August212017

Wooden toys are timeless classics to keep around your house, or so it seems until they begin to chip, flake or generally become discoloured over time. Luckily for those who want to keep their children's precious wooden toys looking fresh, there are ways to prolong their lives. Here is some advice on whether it is a good idea to varnish, paint or stain your wooden toys.

Varnishing Wooden Toys: Is it a No Go?

Painting wooden toys for babies or toddlers can make you feel very uneasy, as trying to find out which products are safe for those exploring mouths is a minefield. Since it is so hard to find definitive answers or instructions on how to treat your wooden toys, we have gathered some information that offers advice and guidance on the types of products that are safe to use.

Varnish is usually made up of drying oils mixed with acrylic or polyurethane resins which all bond to seal the treated area of wood. Parents will no doubt want to keep away from anything oil-based, so the next best thing is a water-based product that can offer a similar finish. Non-toxic varnishes do exist and are said to be safe, child-friendly alternatives.

Which Types of Products are Classed as Safe?

Perhaps you or your child's grandparents have found some old toys in your loft, or you have bought a second-hand toy to 'do up' for the kids. Either way, the best way of putting your own personal touch on a plain or faded wooden toy is to bring it back to life with paint and/or varnish. The easy part is finding the toy, the harder part is then making your vision come to life!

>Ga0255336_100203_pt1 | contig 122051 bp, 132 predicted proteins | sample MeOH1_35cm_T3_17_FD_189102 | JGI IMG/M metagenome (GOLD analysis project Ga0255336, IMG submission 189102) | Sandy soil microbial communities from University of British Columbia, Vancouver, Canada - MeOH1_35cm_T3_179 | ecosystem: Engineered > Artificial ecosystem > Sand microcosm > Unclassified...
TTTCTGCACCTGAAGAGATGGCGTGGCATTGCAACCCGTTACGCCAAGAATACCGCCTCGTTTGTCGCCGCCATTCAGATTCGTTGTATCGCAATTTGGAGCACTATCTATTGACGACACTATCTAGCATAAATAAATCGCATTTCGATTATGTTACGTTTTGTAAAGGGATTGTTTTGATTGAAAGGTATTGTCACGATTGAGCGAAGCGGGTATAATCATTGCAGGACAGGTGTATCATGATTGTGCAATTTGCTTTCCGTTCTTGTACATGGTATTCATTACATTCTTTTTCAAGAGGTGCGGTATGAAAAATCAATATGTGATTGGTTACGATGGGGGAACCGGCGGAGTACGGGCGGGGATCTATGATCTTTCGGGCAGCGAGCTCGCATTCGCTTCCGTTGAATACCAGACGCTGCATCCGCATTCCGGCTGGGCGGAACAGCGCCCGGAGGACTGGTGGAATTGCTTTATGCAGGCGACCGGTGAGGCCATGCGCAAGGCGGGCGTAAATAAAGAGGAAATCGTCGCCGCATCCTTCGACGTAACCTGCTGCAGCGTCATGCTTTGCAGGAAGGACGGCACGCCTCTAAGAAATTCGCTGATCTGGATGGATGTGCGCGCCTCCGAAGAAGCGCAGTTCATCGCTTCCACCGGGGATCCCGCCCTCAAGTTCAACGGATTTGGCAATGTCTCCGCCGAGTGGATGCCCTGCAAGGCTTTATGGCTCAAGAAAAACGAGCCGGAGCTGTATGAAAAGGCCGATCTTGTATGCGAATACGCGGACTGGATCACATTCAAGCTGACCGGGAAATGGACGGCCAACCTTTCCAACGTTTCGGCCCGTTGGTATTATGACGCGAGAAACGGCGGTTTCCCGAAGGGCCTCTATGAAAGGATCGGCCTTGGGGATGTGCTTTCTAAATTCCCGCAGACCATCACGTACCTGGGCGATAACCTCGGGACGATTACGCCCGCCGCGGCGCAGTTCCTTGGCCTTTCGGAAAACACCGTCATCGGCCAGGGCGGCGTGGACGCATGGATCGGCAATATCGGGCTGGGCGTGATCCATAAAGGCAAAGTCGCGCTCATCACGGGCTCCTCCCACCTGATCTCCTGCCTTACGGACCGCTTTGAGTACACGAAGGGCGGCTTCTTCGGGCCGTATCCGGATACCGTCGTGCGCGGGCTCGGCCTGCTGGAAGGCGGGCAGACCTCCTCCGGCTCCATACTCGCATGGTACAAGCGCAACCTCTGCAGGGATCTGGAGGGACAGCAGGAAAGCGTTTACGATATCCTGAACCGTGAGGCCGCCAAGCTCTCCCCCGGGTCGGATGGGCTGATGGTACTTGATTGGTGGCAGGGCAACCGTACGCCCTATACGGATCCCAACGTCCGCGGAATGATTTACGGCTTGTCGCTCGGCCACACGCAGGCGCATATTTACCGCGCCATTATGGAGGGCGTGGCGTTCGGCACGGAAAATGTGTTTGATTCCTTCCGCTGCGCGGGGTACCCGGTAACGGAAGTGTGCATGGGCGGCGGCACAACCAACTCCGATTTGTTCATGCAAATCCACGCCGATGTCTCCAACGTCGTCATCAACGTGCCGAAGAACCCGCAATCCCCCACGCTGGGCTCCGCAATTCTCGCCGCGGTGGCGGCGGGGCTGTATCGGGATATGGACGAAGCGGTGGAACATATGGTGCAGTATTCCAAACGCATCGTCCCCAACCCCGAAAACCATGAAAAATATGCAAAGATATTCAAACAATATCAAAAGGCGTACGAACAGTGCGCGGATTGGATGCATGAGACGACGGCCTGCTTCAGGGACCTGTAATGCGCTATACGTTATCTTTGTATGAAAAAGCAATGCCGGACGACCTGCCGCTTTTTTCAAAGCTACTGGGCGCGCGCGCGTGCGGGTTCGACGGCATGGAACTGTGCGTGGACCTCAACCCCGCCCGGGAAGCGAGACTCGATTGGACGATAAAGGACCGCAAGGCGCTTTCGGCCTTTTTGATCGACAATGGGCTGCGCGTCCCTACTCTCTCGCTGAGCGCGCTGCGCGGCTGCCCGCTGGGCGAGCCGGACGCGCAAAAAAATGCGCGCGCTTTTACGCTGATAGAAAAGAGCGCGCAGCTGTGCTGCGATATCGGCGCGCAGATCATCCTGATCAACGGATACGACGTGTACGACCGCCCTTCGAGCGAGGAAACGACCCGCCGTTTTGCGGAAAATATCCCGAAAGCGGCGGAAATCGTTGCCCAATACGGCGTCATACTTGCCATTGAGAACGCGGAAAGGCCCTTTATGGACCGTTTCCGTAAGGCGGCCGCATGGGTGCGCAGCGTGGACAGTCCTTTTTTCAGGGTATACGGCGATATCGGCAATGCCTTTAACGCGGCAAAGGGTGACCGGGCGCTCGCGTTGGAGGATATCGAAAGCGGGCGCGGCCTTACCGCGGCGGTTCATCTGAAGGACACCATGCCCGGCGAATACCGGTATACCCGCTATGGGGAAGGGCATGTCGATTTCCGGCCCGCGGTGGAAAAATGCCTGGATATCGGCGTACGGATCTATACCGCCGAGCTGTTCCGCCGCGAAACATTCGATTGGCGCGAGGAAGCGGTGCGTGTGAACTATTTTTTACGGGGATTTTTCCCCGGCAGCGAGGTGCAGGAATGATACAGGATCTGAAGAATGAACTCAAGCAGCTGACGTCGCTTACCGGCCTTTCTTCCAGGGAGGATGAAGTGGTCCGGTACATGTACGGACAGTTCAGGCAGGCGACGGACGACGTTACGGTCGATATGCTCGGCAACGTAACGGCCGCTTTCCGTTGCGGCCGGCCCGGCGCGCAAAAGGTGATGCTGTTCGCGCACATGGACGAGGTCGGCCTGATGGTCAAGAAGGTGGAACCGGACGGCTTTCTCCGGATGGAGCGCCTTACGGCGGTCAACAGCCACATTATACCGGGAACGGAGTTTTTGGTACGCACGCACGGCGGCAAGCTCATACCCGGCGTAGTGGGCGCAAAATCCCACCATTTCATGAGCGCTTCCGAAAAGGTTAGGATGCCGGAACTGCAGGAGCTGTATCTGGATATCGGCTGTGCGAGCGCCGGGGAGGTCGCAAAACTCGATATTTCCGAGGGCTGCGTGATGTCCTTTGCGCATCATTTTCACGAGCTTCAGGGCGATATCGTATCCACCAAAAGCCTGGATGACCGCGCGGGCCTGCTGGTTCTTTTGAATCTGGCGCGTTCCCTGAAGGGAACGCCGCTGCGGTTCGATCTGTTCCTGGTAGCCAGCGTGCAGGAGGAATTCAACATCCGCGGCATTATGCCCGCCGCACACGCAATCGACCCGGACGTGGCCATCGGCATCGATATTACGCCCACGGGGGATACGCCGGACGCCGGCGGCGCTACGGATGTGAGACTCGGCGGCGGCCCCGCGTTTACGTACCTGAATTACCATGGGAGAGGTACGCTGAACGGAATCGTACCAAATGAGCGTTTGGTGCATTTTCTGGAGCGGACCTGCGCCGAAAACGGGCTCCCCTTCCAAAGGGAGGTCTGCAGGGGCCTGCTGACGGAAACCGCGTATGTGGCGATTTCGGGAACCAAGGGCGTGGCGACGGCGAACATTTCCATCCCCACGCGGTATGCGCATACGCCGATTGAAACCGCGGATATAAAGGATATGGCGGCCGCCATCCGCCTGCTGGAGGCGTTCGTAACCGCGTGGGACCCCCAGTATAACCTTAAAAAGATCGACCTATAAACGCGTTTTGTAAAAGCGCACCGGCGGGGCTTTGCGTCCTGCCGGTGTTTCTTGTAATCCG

Non-toxic varnishes such as Acrylic Polymer Varnish (can be non-toxic only if the acrylic is pure), Plastic or Polyurethane Varnish and Natural Resin Varnish all fall into this category and do not offer harmful chemicals that could easily be ingested. However, there is an even newer group of varnishes on the market which supposedly have low or no VOCs, which makes them safer for little ones. Note that fumes can still be strong though, even if the product is non-toxic, so be sure to complete your upcycling or personalisation project far away from any young children.

Things to Bear in Mind

Hobbyists have explained that by applying varnish to wood, especially non oil-based ones, this raises the grain of the wood. Some say that to avoid this happening, you should dampen the surface slightly, towel dry it and then repeat the process a further two or three times to effectively prime the toy for varnish application.

Remember that you will likely need a set of different sized paintbrushes to complete your DIY task, since you will want to get an even coverage and may need to access hard to reach areas on the toy.